A few years back, when I had first started spinning and when I had barely learned to knit, a workplace friend of mine gave me a bag of combings saved from her Golden Retriever, Rudy. Rudy was a reddish Golden and was her faithful companion for many years. When I started spinning, I was drawn into what I later discovered were typical handspinning discussions, one of them being “can you spin my dog’s hair?” I admitted that, yes, eventually, I hoped to be able to spin all types of fiber, but at the point I was at, I was lucky to make useable yarn.
This discussion resulted in the bag of combings coming to me with the proviso that “maybe you could make something out of it.”
I had neither the skill nor the knowledge at the time, so the bag of combings languished in my stash. The workplace friend and I were downsized together from the Insurance Company with the Big Rock when they laid off 60% of the marketing department one day. We stayed in touch for a time, then got new jobs and drifted apart. Rudy went to the Rainbow Bridge. Every so often, I would turn up the bag of fiber when searching my stash for something and think, “I really should do something with that.”
During a recent destashing binge, I again turned up the bag of fiber. This time, I pulled it out and determined to spin it. As it was already combed, I was able to spin directly from the bag. It was long enough, but slippery, so spinning was a bit more painstaking than usual. I divided the bag approximately in half and spun two bobbins. I knew I was going to have to ply because the single strand just wasn’t holding together. Finished, I had a skein of approximately 150 yards. What to make with it was the next question.
I poured over Ravelry’s pattern finder where you can filter a search by yardage, needle size, yarn weight, pretty much however you want to slice and dice it. The resulting yarn already had a halo and I knew it would continue to bloom, so I wanted a largish needle size. The trouble is, I just couldn’t find anything that appealed to me in that short a yardage. And this was something that wasn’t going to frog easily, so I wanted to get it right the first time. I didn’t want to do a typical long scarf. I was hoping for a shawl with a lace pattern, not too busy, just something to add some interest. Finally, I knew where this was headed — I was going to wing it.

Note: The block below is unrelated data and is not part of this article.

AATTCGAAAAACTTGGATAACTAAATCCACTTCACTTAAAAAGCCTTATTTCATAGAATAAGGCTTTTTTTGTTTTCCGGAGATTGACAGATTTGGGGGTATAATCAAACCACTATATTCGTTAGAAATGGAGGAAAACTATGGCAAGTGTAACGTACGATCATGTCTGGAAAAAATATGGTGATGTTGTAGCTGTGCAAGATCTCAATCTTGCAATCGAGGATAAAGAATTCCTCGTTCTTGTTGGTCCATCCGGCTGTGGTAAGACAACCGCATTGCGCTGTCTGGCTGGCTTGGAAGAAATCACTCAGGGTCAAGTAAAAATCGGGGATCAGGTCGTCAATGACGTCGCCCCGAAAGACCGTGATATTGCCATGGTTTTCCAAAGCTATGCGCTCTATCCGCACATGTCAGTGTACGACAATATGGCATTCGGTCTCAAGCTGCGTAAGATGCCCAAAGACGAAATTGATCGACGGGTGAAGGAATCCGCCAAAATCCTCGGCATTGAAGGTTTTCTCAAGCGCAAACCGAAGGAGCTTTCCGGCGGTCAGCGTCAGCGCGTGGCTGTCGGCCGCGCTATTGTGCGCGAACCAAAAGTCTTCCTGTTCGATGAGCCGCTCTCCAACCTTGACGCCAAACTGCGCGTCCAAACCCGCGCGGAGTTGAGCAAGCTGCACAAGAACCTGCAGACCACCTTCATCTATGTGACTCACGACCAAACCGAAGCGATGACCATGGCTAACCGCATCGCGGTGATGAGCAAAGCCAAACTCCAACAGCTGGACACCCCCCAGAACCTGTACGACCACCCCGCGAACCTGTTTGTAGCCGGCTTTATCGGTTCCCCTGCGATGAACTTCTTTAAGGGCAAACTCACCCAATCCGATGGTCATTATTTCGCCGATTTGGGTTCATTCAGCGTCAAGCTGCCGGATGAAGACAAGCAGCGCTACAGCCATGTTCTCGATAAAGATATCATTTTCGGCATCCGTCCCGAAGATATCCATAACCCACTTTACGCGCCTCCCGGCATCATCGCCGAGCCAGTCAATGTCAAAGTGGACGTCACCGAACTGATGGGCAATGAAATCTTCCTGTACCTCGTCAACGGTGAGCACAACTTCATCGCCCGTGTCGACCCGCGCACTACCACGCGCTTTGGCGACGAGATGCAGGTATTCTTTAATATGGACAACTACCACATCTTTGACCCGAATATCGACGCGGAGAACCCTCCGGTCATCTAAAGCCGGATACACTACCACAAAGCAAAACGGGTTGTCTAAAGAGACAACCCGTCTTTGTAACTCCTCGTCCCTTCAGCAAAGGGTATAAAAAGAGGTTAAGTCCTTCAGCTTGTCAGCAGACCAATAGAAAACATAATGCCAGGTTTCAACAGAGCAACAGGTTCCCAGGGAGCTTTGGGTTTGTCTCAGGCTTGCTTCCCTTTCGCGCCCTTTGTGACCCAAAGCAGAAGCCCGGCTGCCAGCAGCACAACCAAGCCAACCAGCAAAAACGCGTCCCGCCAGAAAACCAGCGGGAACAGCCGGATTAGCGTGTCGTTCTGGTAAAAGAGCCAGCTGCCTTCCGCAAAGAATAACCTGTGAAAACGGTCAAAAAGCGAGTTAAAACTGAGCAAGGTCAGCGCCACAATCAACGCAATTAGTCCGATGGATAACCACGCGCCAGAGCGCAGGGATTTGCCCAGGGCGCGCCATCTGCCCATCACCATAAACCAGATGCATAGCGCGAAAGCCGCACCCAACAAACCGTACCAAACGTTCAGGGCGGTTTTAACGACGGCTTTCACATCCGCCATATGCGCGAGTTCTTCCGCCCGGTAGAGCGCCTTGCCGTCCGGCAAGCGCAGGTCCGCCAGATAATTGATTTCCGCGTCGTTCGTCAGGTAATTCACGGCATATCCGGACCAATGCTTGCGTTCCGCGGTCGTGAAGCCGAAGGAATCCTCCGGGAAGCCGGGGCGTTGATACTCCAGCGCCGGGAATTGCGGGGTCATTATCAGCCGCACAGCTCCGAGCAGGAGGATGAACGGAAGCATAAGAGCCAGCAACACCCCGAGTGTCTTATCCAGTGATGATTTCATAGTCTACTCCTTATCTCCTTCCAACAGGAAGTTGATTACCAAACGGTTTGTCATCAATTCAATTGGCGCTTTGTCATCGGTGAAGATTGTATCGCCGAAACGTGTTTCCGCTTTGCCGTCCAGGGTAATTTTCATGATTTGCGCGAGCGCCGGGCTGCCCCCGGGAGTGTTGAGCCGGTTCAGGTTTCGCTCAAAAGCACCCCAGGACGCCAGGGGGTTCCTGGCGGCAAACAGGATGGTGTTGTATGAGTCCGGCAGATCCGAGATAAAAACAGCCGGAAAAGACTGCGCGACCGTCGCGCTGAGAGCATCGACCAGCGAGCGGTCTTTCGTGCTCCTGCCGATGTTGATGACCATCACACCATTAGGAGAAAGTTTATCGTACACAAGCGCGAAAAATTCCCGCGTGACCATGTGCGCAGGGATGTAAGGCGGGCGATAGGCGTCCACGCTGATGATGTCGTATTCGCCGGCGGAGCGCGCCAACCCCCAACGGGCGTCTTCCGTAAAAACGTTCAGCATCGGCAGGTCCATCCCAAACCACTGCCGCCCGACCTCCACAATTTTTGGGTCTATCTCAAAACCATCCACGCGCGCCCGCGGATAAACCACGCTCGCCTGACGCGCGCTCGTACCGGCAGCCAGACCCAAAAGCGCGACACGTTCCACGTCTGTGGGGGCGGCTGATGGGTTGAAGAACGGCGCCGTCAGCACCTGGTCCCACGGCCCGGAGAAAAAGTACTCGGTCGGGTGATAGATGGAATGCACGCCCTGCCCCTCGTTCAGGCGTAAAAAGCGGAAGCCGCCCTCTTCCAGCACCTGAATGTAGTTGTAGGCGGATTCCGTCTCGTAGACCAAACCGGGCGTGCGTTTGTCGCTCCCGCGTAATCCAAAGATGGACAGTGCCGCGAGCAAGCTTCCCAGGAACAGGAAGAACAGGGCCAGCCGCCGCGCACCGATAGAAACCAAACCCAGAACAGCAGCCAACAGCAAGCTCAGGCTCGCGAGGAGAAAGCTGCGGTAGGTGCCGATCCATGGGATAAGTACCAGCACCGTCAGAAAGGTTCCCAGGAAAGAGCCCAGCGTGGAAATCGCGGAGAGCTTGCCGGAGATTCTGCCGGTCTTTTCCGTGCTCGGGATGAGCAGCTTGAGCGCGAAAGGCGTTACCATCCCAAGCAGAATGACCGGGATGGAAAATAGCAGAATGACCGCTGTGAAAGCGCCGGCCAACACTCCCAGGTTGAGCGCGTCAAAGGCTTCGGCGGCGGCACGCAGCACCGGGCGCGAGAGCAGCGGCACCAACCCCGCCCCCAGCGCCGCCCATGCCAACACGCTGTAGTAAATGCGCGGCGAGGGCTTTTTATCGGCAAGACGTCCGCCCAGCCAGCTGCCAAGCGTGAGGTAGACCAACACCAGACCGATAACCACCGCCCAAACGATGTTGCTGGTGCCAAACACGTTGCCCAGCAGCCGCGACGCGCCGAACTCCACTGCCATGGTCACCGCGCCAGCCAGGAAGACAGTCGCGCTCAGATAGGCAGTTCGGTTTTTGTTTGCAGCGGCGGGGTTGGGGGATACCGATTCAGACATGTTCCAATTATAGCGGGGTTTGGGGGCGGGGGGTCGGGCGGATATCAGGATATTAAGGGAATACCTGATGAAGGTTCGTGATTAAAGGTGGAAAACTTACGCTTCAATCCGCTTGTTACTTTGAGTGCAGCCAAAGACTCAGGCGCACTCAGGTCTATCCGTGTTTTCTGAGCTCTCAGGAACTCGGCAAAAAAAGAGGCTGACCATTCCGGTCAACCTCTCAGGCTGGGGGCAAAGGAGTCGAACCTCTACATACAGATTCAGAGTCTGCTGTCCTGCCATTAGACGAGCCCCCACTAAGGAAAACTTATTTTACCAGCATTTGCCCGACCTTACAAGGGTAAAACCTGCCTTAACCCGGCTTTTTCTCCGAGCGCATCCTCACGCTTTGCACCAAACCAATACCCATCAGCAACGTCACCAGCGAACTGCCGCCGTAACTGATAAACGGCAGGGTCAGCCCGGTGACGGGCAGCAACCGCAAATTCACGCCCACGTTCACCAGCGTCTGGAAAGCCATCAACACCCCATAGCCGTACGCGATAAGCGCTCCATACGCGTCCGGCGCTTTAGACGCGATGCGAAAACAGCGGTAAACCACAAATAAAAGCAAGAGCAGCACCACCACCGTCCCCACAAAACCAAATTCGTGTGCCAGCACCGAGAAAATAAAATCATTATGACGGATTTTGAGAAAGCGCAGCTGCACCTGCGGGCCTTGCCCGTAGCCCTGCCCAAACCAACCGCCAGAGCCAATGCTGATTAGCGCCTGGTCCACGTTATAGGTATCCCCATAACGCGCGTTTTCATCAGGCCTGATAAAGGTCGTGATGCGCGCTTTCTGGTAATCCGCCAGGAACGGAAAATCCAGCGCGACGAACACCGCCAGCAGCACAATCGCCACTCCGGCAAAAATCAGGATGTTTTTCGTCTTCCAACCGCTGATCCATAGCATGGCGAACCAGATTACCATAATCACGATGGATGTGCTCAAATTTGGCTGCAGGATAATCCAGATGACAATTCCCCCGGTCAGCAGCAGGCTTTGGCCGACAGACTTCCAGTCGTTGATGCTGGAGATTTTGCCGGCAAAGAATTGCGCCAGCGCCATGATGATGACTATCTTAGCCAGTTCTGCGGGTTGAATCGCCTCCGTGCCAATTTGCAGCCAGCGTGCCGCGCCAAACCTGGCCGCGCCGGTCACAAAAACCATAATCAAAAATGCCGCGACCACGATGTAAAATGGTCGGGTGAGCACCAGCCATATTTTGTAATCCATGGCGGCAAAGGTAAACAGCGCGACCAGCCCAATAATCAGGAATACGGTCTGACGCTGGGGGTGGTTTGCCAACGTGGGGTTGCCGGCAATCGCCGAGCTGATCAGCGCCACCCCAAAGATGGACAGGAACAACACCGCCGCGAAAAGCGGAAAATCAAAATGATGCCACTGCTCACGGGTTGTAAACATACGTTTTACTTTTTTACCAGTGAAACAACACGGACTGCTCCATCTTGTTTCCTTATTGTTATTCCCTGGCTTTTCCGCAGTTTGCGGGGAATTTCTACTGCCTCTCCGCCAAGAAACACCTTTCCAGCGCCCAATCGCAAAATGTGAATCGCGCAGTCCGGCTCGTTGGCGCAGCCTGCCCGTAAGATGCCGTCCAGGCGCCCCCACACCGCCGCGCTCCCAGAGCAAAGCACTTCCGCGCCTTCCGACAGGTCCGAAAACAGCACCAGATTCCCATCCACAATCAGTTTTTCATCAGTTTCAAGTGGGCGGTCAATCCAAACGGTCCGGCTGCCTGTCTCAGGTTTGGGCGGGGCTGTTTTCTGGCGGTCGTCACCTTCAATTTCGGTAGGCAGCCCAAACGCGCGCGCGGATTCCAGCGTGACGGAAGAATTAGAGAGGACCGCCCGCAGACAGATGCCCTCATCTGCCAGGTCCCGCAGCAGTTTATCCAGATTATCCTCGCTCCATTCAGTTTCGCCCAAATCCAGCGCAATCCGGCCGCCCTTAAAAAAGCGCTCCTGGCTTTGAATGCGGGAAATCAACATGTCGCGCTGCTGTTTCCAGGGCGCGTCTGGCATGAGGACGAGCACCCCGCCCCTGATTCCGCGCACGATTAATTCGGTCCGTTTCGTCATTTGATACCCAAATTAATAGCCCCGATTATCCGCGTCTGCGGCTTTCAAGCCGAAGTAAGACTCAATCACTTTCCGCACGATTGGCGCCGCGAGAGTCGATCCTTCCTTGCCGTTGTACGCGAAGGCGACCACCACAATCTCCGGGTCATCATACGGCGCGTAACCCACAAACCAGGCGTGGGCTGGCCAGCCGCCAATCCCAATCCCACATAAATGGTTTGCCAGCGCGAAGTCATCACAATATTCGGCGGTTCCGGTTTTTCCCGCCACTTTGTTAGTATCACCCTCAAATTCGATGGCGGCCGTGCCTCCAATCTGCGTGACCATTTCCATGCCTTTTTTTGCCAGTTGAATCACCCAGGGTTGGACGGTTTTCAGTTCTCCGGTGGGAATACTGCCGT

I had been doing some research on Shetland knitting and the hap shawls, so decided to do a very basic body with a edging of Old Shale. I started at the top of the center “spine” of increases, and also increased along the top edge, so 4 increases on each knit row. I wound up using a size 11 needle. The resulting fabric had a lovely hand to it and the yarn really handled and acted much like angora. The shawl wasn’t huge, but was just enough to go around your shoulders and knot the ends.
The Old Shale pattern is an old favorite, but I used the 18-stitch repeat directions given in Elizabeth Lovick’s book, ‘The Magic of Shetland Lace Knitting.” When I had about 10 yards left, I cast off with a stretchy cast-off, washed, and blocked. For whatever reason (and more seasoned knitters than I may know!), instead of staying in a triangle, the top edge tends to dip down on each side, giving a sort of moth-wing effect to the overall piece. However, having come from being a very inept knitter not so many years ago to reaching a place where I feel like I actually know what I might be doing, I was pleased with the final effort. I love the color of the yarn, especially the white and lighter striping. It reminds me so of the fiber’s source!
I parceled up the little shawl along with the little mini-skein and sent it off to Rudy’s owner with a little note to please not cry when she unwrapped it. She emailed me a few days later to say she hadn’t cried, but that she was thrilled to have a little bit of her beloved Rudy again, so much so that she has dubbed this her “Shawl Rudy.”